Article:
Given, the law is reviewed and key issues addressed, then the law will the revolutionary move of the Indian Govt, after 1991 policy reforms, that lead to huge development of other sectors. As we know that Farmers contribute to 18% of the total economy, if regulated by proper laws, it can boost our economy to a great extent that we desperately need right now due to this pandemic. To a certain extent the laws are upright, but it still needs a lot of improvisations and alterations prior to its enactment. 42% of Indians are employed under agriculture sector, and passing of laws that may regulate their composition utterly, is a challenging task, and it is imminent for the laws to come under scrutiny, given such huge uproar of whole nation on account of enactment of such laws.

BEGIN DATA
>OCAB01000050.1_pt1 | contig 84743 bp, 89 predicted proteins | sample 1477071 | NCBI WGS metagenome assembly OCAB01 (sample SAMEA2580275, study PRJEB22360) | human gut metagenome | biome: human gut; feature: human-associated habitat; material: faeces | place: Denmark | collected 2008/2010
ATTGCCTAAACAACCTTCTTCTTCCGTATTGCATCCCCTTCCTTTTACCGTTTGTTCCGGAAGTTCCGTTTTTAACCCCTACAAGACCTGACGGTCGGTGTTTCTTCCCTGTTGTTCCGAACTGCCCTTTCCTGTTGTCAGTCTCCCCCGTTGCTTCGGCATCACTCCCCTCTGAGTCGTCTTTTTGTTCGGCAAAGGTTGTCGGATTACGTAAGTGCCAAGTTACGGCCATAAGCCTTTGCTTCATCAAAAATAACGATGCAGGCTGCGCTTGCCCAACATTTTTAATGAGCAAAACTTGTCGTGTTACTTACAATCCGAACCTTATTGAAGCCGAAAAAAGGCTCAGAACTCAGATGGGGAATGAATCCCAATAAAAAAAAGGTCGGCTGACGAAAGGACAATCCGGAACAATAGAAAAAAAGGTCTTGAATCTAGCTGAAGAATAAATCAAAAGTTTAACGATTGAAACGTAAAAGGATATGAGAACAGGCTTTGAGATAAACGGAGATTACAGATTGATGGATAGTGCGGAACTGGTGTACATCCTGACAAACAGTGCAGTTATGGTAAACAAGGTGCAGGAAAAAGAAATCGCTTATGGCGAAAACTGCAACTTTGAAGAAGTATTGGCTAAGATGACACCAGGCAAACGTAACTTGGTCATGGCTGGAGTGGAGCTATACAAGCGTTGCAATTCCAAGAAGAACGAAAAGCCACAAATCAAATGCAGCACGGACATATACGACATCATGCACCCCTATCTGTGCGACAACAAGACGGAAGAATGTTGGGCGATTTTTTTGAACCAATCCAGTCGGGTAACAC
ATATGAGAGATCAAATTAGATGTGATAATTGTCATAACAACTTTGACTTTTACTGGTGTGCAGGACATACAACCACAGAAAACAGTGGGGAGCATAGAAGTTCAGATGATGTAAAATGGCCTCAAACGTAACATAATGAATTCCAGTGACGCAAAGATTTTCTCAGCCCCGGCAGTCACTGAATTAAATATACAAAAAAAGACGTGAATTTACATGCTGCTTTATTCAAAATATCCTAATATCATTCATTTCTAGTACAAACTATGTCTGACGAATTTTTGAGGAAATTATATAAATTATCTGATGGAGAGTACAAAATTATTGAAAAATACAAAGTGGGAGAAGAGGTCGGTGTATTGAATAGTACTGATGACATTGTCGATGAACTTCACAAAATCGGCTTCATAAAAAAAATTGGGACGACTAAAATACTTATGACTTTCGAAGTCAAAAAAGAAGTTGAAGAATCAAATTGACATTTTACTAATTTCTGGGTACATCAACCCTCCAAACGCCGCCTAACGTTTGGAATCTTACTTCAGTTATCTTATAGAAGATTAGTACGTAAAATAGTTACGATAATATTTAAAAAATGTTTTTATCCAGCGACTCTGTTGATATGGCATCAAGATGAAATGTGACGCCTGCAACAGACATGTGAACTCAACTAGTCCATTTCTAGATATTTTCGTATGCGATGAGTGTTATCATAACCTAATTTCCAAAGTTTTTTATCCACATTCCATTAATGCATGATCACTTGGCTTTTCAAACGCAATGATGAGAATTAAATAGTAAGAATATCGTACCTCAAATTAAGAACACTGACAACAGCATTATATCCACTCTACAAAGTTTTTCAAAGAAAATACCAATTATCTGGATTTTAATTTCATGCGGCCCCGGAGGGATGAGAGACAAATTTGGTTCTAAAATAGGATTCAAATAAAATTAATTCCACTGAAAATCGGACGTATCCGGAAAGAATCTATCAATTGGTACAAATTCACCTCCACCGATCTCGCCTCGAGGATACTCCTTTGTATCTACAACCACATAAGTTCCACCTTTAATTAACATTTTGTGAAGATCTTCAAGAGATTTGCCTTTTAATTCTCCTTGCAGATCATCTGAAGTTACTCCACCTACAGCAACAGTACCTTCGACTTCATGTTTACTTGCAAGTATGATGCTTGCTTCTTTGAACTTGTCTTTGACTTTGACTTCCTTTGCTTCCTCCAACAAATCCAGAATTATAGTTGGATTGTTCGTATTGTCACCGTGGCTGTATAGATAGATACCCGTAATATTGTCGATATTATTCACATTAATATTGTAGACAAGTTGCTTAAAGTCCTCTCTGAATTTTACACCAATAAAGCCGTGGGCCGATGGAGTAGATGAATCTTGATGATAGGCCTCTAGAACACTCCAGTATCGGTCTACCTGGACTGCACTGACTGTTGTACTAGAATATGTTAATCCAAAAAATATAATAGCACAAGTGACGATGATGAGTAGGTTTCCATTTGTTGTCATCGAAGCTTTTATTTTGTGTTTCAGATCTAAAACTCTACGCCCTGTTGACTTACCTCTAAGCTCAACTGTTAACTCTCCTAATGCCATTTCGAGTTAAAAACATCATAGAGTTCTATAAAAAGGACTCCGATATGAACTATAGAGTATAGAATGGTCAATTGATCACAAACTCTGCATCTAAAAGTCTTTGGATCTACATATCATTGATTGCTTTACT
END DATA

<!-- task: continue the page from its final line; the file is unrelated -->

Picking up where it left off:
[1]IBEF Blog, India’s promising new agricultural policy (Nov 20, 2020) (IBEF)

[2] Ibid at 1.

[3] LSBillTexts, Bill No. 113-C (Lok Sabha, 2020).

[4] prsindia.org, “Farmers Bill 2020 (Empowerment & Protection)” PRS Legislative Research, Sep18, 2020.

 [5] Ibid at 4.

[6] Ministry of Law and Justice, Report on Farmers’ Produce Trade and Commerce (Promotion and Facilitation) Act, 2020 (Legislative Department, September, 2020).

Written By

Vidushi Garg

Vivekananda Institute of Professional Studies